October 01, 2012
Symptoms usually mean surgery
Years ago — after you had a test for something else — your doctor told you that you had gallstones in your gallbladder. The doctor also said not to worry about them unless they started to cause significant pain.
Recently, you've had a couple of unusual attacks of pain in your upper right abdomen that went away after an hour or two.
It's time to see your doctor. And if you experience another attack in which the pain is more constant and long lasting — or includes other symptoms such as nausea or spreading of pain to your chest or back — a visit to the emergency department is warranted.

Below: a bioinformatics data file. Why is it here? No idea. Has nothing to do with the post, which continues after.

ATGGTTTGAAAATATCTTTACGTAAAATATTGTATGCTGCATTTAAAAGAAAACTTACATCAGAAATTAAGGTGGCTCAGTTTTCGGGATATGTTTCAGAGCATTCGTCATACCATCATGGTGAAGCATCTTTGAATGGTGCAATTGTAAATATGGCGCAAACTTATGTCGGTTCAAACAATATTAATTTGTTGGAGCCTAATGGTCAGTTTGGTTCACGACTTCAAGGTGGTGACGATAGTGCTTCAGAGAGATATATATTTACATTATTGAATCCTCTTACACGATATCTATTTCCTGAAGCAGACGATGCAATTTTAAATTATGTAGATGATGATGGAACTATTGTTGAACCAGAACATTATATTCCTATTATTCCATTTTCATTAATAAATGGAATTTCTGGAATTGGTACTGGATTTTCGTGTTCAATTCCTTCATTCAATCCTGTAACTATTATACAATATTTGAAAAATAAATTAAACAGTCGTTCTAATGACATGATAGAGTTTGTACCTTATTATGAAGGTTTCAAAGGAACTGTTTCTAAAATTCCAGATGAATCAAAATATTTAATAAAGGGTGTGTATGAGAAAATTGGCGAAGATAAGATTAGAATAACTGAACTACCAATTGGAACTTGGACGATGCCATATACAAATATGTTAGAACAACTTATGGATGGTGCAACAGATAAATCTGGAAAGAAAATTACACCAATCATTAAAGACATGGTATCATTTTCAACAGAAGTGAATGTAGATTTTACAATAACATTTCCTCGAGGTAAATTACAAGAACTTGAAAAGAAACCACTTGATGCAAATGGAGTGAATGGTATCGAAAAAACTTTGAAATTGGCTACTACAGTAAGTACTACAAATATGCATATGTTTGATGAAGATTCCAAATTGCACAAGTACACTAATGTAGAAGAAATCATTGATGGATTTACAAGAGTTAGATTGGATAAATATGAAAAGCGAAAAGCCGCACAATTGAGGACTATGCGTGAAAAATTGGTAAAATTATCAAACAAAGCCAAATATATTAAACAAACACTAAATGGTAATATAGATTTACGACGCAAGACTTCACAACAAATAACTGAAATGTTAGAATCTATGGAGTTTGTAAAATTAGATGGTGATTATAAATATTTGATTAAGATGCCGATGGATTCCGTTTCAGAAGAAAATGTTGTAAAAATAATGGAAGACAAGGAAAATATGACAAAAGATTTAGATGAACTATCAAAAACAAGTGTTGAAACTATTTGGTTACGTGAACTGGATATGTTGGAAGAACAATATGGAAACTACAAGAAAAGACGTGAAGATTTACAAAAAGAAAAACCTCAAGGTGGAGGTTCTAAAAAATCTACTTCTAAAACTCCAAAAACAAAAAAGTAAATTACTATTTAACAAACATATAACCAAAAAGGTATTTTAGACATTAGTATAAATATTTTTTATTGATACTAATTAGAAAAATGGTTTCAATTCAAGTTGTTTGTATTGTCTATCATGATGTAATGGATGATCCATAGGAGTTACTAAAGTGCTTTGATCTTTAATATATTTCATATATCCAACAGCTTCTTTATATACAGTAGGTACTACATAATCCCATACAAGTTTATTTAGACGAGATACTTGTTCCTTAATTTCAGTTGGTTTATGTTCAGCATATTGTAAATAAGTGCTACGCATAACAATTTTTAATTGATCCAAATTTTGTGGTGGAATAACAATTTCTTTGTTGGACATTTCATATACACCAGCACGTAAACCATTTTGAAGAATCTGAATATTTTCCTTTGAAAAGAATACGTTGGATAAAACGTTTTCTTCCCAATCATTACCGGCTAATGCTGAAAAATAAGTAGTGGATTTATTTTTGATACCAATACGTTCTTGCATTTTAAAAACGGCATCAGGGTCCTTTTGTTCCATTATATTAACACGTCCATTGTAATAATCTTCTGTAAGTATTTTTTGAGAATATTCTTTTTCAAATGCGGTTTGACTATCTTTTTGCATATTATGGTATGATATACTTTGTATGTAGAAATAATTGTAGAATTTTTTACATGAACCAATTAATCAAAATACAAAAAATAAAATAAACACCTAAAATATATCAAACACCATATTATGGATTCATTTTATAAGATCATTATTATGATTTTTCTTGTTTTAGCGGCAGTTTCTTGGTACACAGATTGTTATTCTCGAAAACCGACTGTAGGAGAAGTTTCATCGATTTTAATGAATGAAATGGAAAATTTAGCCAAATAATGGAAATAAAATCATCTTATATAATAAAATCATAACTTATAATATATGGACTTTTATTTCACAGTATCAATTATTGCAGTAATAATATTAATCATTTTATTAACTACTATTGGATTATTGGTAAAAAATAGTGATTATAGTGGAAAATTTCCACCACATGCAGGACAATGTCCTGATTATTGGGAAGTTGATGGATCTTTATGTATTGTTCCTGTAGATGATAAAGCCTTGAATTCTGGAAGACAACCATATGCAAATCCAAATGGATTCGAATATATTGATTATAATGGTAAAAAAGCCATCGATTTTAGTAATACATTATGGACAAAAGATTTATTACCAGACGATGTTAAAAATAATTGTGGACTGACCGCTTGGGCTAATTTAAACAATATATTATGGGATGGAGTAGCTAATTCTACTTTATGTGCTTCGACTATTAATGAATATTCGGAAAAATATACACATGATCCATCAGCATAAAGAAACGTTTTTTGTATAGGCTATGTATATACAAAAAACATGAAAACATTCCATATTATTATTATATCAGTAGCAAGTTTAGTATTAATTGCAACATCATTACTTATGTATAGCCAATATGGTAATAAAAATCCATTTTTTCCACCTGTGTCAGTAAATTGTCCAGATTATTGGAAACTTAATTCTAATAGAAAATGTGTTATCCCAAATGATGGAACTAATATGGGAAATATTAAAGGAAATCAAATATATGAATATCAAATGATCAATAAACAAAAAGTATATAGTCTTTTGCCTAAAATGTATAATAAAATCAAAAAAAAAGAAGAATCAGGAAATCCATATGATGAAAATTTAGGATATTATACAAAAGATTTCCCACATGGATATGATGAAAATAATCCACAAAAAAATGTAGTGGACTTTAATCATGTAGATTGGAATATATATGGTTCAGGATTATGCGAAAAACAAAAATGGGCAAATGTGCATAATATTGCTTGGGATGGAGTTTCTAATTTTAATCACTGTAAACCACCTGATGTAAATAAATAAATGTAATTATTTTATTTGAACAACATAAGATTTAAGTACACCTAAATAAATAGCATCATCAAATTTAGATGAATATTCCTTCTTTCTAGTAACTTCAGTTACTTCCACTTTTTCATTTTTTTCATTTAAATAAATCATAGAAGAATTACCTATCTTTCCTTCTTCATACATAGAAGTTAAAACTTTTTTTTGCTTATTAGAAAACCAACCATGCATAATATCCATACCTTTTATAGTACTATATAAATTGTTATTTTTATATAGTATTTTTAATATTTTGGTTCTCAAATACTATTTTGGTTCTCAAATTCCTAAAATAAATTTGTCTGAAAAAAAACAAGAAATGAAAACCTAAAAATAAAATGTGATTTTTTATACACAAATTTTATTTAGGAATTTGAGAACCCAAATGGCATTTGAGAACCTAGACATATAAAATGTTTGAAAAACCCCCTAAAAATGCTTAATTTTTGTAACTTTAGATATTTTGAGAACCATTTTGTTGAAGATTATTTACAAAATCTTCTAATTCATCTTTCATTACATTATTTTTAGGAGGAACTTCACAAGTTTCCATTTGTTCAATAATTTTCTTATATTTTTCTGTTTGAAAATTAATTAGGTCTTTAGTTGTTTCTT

Gallstones are common and occur in about 10 to 15 percent of people in the United States. About 75 percent of people with gallstones experience no symptoms and require no treatment, because the risk of a surgical procedure is greater than the risk of doing nothing.
However, when pain or other symptoms occur, there's about a 70 percent chance that they'll occur again within two years — and in some cases these attacks can lead to life-threatening complications.
That's why, when symptoms occur, surgery to remove the gallbladder is typically performed. In fact, gallbladder removal is one of the most common surgical procedures performed in the United States.
Your gallbladder is a small, pear-shaped sac tucked under your liver on the right side of your upper abdomen. It's part of the biliary system, which creates, stores and transports...
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